Paul
« Last Edit: December 01, 2013, 11:08:38 AM by tankmodeler »

Offline Volkodav

  • Counts rivits with his abacus...
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Re: Churchill Tank
« Reply #36 on: December 01, 2013, 01:31:39 PM »
 ;) Yes thankyou, that would be the trick, now the question is could the UK have produced such a vehicle in numbers ready for Normandy?  I for one believe so and now we have the UK fielding a much more reliable and versatile counter to the Tiger I.

Thankyou again.

Offline dy031101

  • Yuri Fanboy and making cute stuff practical- at least that's the plan anyway
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Re: Churchill Tank
« Reply #37 on: December 01, 2013, 03:17:07 PM »
However, you can use the solution the Israeli's did for the M50 and M51 Shermans, i.e. push the gun trunnions forward enough to permit the proper recoil. And, because we know the 69" sherman and 64" Comet could handle the 17 pdr, we also know how much ahead of the existing trunion point the new one would have to be. Adding an extension to the front of the turret, looking kinda like the way the Valentine IX, X and XI turets did it would also offer a chance to provide an angled front to the new turret casting and possibly the sides as well, increasig crew room to handle the new gun.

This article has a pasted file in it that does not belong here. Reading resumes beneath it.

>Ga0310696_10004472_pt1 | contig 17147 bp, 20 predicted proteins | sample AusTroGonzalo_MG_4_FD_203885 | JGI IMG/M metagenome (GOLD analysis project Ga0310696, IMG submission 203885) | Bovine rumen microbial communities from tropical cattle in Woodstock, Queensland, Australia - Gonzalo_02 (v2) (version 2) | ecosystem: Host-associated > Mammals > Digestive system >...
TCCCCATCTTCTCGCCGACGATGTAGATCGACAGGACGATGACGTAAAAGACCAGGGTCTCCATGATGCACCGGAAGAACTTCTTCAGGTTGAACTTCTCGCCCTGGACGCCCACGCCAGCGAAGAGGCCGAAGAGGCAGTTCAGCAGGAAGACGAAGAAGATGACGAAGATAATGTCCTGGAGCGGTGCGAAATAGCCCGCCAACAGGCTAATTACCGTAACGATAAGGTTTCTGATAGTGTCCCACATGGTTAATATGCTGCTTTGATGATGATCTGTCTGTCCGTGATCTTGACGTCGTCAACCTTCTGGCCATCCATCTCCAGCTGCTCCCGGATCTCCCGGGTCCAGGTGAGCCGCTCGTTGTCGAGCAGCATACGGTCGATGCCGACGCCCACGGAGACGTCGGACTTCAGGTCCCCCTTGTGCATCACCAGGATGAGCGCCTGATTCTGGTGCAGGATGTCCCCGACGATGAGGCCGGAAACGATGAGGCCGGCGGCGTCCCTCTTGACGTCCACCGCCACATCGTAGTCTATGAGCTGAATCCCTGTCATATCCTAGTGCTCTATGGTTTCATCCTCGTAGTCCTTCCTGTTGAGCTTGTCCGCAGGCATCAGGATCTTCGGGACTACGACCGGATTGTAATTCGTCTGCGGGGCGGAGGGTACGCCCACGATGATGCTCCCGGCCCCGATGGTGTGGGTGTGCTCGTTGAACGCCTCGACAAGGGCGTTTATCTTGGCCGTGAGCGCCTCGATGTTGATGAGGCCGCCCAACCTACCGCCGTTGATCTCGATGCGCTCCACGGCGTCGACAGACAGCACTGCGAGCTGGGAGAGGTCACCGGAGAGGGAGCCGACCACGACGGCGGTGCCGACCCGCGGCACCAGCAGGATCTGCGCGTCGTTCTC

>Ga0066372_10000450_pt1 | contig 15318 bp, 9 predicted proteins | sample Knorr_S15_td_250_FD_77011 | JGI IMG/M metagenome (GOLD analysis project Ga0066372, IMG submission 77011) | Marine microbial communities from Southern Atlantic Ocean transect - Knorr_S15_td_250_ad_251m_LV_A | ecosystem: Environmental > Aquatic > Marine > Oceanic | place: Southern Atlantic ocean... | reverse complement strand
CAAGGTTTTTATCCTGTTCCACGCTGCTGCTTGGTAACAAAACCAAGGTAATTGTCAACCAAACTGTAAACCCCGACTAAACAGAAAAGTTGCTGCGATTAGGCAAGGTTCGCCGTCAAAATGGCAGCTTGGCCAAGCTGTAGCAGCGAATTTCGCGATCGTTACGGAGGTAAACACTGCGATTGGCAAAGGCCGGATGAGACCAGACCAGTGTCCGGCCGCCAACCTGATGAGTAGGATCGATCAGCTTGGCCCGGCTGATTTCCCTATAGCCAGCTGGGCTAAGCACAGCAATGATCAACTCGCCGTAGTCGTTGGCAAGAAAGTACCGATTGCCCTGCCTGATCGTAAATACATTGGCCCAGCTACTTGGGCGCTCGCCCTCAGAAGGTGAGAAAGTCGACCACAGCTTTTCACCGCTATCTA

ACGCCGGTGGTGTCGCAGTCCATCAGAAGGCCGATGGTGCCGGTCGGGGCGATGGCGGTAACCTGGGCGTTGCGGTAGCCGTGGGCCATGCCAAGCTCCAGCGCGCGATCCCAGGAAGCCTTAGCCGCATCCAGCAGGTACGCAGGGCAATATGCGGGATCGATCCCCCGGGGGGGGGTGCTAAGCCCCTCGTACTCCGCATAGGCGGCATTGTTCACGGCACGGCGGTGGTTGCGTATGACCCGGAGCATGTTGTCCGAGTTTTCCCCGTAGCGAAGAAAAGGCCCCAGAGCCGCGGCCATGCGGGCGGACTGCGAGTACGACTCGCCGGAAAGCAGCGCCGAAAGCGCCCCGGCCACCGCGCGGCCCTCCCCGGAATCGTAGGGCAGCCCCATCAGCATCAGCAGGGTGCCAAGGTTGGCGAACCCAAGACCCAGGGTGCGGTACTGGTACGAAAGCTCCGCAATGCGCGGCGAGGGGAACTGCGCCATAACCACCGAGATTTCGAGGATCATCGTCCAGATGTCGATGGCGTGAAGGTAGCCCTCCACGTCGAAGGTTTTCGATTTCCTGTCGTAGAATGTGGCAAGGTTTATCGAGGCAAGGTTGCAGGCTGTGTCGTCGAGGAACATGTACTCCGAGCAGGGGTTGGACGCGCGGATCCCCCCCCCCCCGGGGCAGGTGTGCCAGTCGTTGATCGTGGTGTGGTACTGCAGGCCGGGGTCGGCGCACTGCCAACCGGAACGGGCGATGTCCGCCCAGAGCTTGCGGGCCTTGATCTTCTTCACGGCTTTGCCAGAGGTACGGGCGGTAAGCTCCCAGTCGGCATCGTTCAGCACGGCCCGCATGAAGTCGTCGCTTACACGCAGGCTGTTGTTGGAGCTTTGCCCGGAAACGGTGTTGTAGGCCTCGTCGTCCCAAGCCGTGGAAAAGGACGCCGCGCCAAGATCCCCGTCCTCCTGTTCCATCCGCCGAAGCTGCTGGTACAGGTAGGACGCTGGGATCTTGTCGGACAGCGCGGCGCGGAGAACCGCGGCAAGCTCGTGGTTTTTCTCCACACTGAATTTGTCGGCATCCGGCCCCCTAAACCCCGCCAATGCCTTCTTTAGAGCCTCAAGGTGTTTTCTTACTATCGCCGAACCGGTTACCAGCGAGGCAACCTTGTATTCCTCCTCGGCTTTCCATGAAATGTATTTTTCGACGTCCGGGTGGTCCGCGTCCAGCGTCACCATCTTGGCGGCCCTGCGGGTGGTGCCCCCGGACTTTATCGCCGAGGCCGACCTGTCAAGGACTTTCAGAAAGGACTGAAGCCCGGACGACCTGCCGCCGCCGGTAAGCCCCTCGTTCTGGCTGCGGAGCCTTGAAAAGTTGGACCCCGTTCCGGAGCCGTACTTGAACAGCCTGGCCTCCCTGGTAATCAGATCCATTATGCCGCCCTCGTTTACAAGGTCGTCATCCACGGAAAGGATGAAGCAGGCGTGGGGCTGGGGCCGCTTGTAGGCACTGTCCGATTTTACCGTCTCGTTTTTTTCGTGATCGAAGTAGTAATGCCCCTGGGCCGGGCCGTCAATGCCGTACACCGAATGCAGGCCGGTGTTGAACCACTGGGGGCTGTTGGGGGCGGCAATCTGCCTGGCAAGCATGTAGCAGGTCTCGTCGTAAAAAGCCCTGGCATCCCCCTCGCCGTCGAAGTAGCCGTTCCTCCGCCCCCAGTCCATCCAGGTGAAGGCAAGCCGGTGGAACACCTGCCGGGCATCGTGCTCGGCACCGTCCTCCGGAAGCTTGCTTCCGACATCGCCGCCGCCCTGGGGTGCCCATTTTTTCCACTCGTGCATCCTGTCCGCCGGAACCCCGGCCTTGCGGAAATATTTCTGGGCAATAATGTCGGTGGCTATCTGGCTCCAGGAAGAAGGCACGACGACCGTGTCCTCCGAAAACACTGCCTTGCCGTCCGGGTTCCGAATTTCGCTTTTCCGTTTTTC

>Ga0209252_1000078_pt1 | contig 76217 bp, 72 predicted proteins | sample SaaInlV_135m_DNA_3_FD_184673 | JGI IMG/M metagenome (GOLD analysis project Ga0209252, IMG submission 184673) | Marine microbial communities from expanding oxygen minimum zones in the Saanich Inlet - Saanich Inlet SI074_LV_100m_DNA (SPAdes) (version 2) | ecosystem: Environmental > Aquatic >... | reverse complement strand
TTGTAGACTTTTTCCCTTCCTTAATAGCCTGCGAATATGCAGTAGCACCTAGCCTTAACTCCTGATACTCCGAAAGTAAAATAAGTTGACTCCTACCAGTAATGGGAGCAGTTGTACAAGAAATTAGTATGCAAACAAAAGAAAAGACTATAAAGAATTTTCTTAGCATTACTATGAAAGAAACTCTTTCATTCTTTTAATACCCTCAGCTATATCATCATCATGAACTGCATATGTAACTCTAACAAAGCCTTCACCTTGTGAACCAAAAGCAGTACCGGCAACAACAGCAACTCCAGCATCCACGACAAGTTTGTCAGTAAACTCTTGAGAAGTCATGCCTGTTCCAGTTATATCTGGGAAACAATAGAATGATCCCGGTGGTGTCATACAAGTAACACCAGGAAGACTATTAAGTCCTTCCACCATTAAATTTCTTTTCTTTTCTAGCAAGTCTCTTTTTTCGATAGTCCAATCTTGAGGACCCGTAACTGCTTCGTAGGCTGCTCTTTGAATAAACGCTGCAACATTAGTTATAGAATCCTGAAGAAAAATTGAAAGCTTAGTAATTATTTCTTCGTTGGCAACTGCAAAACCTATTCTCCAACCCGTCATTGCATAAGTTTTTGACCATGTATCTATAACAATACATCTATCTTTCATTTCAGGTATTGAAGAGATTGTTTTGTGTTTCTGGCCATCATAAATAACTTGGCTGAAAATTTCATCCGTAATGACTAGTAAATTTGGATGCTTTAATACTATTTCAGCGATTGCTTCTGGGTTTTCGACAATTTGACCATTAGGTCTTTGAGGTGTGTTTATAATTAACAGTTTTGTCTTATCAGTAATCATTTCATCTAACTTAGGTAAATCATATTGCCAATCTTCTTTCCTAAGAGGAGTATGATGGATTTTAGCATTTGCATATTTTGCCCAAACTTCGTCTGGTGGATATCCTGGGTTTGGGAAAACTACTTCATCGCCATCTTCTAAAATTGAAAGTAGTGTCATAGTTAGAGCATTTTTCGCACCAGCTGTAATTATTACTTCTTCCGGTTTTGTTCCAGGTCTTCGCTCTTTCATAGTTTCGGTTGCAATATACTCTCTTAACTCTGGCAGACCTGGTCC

Any idea on how the gun elevation and depression would be affected with this setup?
Forget about his bow and arrows- why wait until that sparrow has done his deed when I can just bury him right now 'cause I'm sick and tired of hearing why he wants to have his way with the cock robin!?

Offline Rickshaw

  • "Of course, I could be talking out of my hat"
Re: Churchill Tank
« Reply #38 on: December 01, 2013, 04:14:51 PM »
;) Yes thankyou, that would be the trick, now the question is could the UK have produced such a vehicle in numbers ready for Normandy?  I for one believe so and now we have the UK fielding a much more reliable and versatile counter to the Tiger I.

Thankyou again.

Well, they remanufactured most Churchills which had been produced (about 2,000) starting in IIRC late 1943-early 1944.  It took them about 12 months, from memory.  At that point, they had been contemplating discontinuing production but the vehicles success in North Africa and Italy had convinced them to persevere with it.  They also started producing new marks - the Mk.VI and VIII and IIX and IX.   The quality of production had been low, the gearboxes were crap and the engines bad in most of the early marks.  Funny thing was the Churchills which were sent out (Mk.III and IV), all outperformed the other tanks, so they can't have been that bad.

If you were contemplating upgunning them, that would be the point to do it.   Thing was, Tigers were rarely encountered in combat (Whittman's effort not withstanding).  Most died either because of aircraft attack or breakdown.